On our walk, we passed the Tomb of the Unknowns, the Nurses Memorial, the USS Maine Memorial, the Space Shuttle Challenger and Columbia memorials (Rosie is pictured at the Columbia Shuttle Memorial, expressly because her teacher is related to the late Dr. Laurel Clark, one of Columbia's astronauts who perished in the 2003 disaster), and we ended our trek with a gambol through the grounds and gardens at the Custis-Lee Mansion/Arlington House. We didn't visit the burial site of Dash's namesake, Samuel Dashiell Hammett; maybe another time, as it was well off our path.
After all these experiences, I'm pretty sure she's planning to work on the Tomb of the Unknowns. We had the luck to arrive right at 9 a.m., when the changing of the guard was happening. I'll admit I knew next to nothing about the honor guard for the Unknowns, but we noticed the air of quiet reverence as we approached, so watched in kind. It was a mysterious bit of ceremony and I left somewhat confused as we moved on. When I next had a chance, I checked the good ol' Internet for details and am now astonished at the Honor Guard's rigors. Here are some facts that I was completely in the dark about (from TombGuard.org) :
- The tomb is guarded 24 hours a day, year-round and has been, every minute since 1937.
- Guard selectees must be between 5'11" and 6'4" in height and have a 30-inch waist.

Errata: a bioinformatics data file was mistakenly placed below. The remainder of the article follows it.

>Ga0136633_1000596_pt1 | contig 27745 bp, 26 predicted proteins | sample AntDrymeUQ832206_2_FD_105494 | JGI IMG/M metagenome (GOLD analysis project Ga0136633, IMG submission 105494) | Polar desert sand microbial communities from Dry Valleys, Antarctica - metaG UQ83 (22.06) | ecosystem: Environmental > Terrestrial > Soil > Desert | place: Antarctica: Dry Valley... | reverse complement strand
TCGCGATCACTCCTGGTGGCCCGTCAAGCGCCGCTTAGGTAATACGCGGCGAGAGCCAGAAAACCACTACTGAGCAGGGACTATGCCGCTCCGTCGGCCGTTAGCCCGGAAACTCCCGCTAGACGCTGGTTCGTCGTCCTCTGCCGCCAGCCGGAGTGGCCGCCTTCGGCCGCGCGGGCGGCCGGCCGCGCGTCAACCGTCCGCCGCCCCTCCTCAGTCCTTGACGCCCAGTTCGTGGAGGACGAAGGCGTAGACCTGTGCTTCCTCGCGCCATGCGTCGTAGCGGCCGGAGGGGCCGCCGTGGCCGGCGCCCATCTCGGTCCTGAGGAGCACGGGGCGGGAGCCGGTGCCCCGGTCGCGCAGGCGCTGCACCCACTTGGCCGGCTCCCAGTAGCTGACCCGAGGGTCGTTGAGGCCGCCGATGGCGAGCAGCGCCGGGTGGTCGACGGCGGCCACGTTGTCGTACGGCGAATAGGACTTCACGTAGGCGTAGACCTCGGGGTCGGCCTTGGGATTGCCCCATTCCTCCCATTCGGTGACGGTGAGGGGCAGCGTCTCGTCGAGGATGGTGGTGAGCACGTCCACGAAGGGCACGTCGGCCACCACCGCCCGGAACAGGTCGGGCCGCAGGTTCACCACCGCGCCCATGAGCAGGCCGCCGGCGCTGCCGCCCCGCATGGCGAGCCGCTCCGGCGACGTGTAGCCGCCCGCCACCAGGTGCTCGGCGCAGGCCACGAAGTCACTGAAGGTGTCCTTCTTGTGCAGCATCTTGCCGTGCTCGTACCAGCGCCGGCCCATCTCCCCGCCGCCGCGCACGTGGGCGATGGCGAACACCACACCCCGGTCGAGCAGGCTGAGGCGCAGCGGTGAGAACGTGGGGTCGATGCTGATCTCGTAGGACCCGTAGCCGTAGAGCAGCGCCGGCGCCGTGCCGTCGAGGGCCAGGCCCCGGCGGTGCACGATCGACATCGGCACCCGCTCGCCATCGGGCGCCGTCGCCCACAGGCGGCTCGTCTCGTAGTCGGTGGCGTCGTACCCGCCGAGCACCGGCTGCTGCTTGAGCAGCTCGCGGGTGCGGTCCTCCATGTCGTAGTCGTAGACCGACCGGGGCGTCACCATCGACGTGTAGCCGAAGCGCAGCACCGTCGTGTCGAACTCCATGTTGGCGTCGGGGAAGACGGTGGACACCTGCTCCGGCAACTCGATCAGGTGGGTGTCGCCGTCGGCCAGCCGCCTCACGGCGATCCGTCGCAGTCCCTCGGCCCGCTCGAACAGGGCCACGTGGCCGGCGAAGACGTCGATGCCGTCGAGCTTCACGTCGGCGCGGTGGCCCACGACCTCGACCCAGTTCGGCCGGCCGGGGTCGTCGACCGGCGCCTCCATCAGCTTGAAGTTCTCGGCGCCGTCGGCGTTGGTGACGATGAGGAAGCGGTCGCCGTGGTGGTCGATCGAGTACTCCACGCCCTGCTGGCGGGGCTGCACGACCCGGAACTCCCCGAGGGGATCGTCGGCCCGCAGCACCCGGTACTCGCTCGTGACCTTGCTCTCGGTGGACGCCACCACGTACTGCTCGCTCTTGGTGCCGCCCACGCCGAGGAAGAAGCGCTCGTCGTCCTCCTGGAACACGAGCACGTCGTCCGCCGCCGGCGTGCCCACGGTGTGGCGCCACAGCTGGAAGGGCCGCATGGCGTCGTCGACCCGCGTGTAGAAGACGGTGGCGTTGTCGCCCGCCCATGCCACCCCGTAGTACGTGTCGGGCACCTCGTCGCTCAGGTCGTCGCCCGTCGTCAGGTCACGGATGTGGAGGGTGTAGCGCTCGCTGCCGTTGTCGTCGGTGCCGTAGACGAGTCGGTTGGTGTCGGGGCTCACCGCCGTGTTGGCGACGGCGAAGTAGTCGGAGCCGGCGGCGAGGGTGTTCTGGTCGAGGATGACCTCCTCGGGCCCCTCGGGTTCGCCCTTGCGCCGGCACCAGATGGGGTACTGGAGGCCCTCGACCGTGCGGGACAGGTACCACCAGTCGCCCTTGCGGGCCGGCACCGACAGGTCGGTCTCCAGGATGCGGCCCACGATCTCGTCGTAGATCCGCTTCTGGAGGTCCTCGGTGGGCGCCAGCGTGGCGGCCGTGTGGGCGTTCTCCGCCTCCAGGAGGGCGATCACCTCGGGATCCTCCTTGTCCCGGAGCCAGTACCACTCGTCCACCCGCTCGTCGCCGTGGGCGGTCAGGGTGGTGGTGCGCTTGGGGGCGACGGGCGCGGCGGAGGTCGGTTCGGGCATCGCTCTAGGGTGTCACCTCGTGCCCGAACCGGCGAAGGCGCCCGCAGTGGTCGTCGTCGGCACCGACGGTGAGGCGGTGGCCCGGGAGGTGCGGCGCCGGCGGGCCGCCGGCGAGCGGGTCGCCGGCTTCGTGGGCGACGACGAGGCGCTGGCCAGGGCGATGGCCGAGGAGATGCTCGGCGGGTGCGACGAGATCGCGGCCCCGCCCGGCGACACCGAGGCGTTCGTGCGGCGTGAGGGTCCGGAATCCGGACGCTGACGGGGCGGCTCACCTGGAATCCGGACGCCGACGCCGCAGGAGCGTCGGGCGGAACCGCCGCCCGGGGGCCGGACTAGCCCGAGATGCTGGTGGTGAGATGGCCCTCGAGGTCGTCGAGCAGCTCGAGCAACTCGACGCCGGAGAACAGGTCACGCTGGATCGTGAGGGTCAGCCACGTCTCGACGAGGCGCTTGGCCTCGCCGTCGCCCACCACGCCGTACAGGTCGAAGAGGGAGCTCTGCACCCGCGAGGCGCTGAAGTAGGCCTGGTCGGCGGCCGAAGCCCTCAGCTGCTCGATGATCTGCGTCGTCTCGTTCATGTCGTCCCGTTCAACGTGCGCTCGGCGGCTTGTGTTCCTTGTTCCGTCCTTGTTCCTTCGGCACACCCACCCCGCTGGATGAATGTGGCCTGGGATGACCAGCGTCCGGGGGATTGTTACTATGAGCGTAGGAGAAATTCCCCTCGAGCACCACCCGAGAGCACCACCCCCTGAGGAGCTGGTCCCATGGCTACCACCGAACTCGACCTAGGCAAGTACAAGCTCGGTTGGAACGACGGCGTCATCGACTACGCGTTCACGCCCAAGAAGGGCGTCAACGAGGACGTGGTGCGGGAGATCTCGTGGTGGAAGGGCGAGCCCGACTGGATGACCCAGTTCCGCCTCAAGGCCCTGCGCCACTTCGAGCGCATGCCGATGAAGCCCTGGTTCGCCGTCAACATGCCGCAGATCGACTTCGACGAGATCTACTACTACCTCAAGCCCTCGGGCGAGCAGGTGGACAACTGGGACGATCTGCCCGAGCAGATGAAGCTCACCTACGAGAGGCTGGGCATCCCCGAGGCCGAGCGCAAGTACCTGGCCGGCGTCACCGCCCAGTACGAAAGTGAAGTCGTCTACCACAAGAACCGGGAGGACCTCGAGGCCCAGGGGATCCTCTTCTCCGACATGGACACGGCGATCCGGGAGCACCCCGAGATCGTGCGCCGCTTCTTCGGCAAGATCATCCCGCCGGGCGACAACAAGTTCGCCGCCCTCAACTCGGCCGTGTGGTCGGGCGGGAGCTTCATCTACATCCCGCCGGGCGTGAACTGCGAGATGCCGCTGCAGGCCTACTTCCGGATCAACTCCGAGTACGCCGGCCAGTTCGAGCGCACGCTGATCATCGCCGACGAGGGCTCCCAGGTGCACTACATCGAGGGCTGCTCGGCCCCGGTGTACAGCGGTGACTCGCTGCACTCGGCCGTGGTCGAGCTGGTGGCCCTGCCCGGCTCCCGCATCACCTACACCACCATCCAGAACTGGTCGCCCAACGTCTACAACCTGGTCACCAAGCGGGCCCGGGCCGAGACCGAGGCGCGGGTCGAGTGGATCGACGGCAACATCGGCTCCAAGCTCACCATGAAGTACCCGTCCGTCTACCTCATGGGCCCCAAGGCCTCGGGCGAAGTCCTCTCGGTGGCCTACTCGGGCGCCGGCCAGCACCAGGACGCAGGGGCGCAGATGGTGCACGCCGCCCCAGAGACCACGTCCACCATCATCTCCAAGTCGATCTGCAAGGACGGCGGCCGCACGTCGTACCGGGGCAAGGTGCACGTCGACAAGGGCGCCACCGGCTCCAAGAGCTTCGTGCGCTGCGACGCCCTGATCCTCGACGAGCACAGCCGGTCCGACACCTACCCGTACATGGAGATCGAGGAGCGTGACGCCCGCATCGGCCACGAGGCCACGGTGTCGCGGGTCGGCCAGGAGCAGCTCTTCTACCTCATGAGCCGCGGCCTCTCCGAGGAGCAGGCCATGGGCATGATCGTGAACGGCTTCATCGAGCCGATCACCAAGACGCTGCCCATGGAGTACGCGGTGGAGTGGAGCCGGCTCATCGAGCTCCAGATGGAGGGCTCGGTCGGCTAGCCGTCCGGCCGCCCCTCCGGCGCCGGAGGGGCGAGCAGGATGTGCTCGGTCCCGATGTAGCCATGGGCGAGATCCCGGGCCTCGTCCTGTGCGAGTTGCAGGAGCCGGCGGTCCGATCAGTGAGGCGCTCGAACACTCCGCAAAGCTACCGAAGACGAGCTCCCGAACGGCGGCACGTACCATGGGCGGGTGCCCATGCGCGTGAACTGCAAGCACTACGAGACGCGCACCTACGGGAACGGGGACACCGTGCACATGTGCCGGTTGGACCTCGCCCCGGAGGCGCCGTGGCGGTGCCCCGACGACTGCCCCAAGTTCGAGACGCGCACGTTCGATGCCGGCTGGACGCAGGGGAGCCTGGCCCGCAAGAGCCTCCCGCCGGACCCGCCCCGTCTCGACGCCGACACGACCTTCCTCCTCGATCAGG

- 80% of the soldier-applicants for this duty are not accepted.
- Guards must spend 8 hours of every day preparing their uniform, which is 100% wool.
- Once selected, Tomb Guards must serve at least 1 year at the Tomb
- At the Tomb, the Sentinel walks 21 steps, stops, faces the Tomb for 21 seconds, turns, changes his/her weapon to the outside shoulder, walks 21 steps back, faces the Tomb for 21 seconds, and repeats until his/her relief comes, every 30 minutes (or hr, or 2 hrs, depending).
- I read that Guards make a commitment to not drink alcohol ever again in their lifetime, but was very relieved for them when I learned that this was a myth.
- Only three Sentinels have ever been female.
- Only 578 Tomb Guard badges have ever been awarded.
The Sentinel's Creed
My dedication to this sacred duty
is total and whole-hearted.
In the responsibility bestowed on me
never will I falter.
And with dignity and perseverance
my standard will remain perfection.
Through the years of diligence and praise
and the discomfort of the elements,
I will walk my tour in humble reverence
to the best of my ability.
It is he who commands the respect I protect,
his bravery that made us so proud.
Surrounded by well meaning crowds by day,
alone in the thoughtful peace of night,
this soldier will in honored glory rest
under my eternal vigilance.
These Guards do most certainly deserve our respect as they protect and honor our country's Unknown Soldiers who died while in service.
Wednesday, May 19, 2010